By Jim McCloskey
In recent months, news has too often come as a shock. I am happy to say, however, that one piece of it I received a couple weeks ago actually came as a relief.
The press release was headed “APSP & NSPF boards announce unification process ends,” and I have to say I wasn’t surprised. As I wrote in my blog on November 16 (click here), I was “marginally disappointed that the process of merging the National Swimming Pool Foundation and the Association of Pool & Spa Professionals” wasn’t quite so far along as I had hoped it might be after six full months of conversation.
Although I was “impressed,” as I observed after the pool show in New Orleans last November, by what I saw as the emergence of a good organizational and philosophical infrastructure, I was also concerned that negotiations would get stuck on the mechanics of unification rather than on what came next – that is, on “opportunities for market growth and of ways to work together for individual prosperity and the common good,” as a previous press release on unification had declared.
I have no idea what derailed the process. It could have been the tax issues inherent in merging a foundation with a trade association, although I would think those questions should have been asked and answered way before talks began in earnest. Or it could have been the difficulty of reconciling the missions of an entity serving customers and an entity serving members. Whatever it was – and I never want or need to know, believe me – I am pleased that the two groups were able to face facts and make what can only have been a difficult decision.
To quote the press release, the “APSP and NSPF Boards have decided to align their efforts, where both entities will still remain independent, but strive to enhance the collaboration and synergy between the organizations. They will continue to seek opportunities to work collaboratively to positively impact the aquatics community.”
Sounds good to me. Not as grand or ambitious as unification, of course, but more sensible and certainly better than open conflict.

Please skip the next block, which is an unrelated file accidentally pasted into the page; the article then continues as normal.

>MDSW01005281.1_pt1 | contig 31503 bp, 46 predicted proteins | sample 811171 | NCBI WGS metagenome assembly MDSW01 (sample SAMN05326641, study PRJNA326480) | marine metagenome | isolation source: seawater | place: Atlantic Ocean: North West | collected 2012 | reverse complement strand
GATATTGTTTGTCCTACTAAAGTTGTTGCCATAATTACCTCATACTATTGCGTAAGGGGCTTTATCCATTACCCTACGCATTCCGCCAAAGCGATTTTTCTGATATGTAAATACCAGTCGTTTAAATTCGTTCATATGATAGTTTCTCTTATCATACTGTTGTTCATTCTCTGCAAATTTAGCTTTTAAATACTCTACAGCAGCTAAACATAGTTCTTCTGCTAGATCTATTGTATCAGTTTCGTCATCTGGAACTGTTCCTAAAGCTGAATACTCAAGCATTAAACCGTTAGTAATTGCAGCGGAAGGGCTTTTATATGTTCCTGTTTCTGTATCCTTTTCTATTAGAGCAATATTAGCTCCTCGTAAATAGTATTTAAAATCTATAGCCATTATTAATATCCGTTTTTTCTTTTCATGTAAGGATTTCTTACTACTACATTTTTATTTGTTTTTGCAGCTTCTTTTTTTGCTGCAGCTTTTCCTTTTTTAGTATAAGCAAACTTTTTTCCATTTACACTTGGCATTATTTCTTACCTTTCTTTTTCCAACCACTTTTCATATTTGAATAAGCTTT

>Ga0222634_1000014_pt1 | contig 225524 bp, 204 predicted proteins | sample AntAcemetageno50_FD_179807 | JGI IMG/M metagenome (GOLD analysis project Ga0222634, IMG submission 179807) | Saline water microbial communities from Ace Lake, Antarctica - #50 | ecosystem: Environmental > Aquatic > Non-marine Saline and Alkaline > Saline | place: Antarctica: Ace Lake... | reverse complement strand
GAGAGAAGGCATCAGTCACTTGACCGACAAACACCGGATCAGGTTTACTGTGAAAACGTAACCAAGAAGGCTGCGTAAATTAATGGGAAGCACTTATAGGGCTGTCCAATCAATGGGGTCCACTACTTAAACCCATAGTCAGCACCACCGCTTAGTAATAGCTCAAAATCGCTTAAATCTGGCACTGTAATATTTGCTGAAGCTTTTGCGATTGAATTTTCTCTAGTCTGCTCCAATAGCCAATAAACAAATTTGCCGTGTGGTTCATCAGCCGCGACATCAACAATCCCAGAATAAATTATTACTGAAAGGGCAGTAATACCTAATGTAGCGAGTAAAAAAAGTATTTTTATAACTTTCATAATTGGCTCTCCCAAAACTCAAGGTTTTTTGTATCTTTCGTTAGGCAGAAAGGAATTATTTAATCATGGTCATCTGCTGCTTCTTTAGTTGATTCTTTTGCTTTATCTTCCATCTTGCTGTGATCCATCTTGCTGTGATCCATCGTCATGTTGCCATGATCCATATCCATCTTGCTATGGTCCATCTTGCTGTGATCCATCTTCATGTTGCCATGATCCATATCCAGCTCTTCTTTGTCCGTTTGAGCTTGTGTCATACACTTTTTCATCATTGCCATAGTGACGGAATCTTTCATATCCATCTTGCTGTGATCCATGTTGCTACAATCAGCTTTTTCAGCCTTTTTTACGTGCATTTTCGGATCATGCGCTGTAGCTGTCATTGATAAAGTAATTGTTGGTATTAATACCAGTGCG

Short term, the challenge for leaders of both groups will be to set aside the “unification experience” and, in collaborative ways, refocus attention on market growth and the success of individual businesses and people participating in their organizations. As I wrote in November, there’s much left to accomplish on both fronts, as these are tasks and missions the industry has had trouble addressing for all 31 of the years I’ve been paying attention.
But look at it this way: NSPF and APSP had spent several years on something of a collision course. Let us all be relieved that they avoided that cataclysm. Let us also hope that the close call has, within each organization, startled up a general awareness of unfinished business, opened a few long-neglected doors, and helped each organization remember why they continue to exist. If this experience has shaken things up, in other words, both NSPF and APSP will be the better for it.
“From the beginning of this process,” declared Bruce Dunn and Jack Manilla – chairmen, respectively, of the boards of NSPF and APSP – “the goal was to create more swimmers, more swimming pools and more hot tubs that will allow users to gain from the health benefits of swimming activity, aquatic immersion, and hydrotherapy. Although the outcome is not of one unified organization, both APSP and NSPF recognize and embrace that this is the time to create accelerated change through enhanced collaborative efforts.”
Amen to that. If NSPF and APSP actually do find pathways to collaboration, cooperation and synergy as an outcome of this whirlwind flirtation, all the better.